CTIA-the Wireless Association and T-Mobile have weighed in on the FCC’s proposal to add a Blue Alert code to Wireless Emergency Alerts (WEA) and the broadcast Emergency Alert System (EAS). Blue Alerts, meant to signal a police officer is in danger, can be transmitted to cell phones and wireless devices, broadcast stations, overhead highway message signs, and other secondary alerting mechanisms – in the same way Amber Alerts are issued.
The FCC proposes calling the new event code “BLU” and classifying it as either an Imminent Threat Alert or a Public Safety Message, depending on the circumstances. CTIA and T-Mobile tell the agency in filed comments, Blue Alerts could be incorporated into the existing WEA as an imminent threat without any new standards or system modifications. “This approach would allow the integration of a dedicated ‘BLU’ code within an existing alert class, without the delay that would result from new testing requirements and network/handset modifications,” says CTIA. “Notably, integration as an Imminent Threat alert would allow a seamless delivery of Blue Alerts to all WEA-capable mobile devices, including legacy devices.”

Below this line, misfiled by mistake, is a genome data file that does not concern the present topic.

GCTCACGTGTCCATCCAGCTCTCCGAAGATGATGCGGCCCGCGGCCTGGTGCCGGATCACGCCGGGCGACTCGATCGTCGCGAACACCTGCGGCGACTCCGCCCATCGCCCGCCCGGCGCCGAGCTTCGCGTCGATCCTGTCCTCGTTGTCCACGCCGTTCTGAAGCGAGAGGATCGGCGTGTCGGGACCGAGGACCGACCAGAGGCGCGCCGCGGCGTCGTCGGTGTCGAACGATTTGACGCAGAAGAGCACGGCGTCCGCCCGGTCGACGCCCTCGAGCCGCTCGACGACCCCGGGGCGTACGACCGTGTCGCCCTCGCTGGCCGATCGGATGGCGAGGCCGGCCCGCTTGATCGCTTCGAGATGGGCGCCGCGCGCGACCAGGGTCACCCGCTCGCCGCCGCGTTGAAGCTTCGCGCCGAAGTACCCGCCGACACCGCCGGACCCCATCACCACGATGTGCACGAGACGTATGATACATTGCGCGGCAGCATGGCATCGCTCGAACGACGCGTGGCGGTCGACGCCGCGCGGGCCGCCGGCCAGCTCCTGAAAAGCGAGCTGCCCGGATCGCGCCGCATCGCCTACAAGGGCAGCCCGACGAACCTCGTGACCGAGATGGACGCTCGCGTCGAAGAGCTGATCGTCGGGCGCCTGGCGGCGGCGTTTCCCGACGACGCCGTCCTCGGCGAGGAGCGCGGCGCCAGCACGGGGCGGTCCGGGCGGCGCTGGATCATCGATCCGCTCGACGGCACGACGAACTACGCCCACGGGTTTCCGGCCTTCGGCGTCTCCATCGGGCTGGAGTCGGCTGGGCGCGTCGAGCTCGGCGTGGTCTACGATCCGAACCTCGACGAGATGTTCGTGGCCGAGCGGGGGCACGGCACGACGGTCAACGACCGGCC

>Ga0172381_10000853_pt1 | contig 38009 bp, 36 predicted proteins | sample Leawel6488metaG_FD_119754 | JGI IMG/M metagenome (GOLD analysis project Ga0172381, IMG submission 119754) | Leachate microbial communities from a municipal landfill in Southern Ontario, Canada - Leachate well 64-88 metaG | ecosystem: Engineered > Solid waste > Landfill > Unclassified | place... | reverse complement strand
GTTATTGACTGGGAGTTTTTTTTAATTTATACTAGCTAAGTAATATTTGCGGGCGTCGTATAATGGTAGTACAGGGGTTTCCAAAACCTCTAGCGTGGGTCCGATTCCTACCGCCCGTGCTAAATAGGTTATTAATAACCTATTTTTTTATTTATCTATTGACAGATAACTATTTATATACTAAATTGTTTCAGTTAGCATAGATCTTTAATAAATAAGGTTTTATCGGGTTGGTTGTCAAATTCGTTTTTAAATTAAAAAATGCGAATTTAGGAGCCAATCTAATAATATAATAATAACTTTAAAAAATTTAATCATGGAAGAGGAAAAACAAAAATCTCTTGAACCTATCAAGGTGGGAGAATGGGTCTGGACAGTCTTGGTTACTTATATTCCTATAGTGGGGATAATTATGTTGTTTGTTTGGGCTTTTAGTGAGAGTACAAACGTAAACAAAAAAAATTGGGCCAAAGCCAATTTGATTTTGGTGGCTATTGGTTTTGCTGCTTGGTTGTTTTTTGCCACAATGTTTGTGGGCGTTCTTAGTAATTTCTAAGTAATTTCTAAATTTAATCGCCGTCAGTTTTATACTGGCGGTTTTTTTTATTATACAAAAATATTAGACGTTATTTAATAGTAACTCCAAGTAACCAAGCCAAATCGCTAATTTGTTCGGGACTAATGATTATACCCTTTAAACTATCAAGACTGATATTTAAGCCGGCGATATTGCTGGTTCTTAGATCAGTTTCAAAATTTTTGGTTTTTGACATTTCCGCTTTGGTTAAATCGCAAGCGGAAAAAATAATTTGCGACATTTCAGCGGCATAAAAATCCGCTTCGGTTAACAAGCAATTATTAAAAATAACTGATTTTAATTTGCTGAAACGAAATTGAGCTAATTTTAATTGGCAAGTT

The FCC could also consider incorporating Blue Alerts into the new Public Safety message classification, however these new alerts are not required until early 2019. More testing would be required and legacy mobile devices may not be capable of accepting the new alert class, cautions CTIA.
However, if the FCC gives Blue Alerts a new WEA classification, new standards would need to be created, “along with corresponding network and device changes,” which would take a long time, cautions T-Mobile. The carrier also suggests the new alert use existing handset behavior qualities, rather than requiring new, special functions such as unique audio notifications or special cadence, to speed deployment.
CTIA suggests the addition be voluntary, noting the concerns of the Boulder Regional Emergency Telephone Service Authority about “recipients ‘tuning out’ alerts and even unregistering” for them or disabling their devices from receiving alerts at all, if they get too many.
September 5, 2017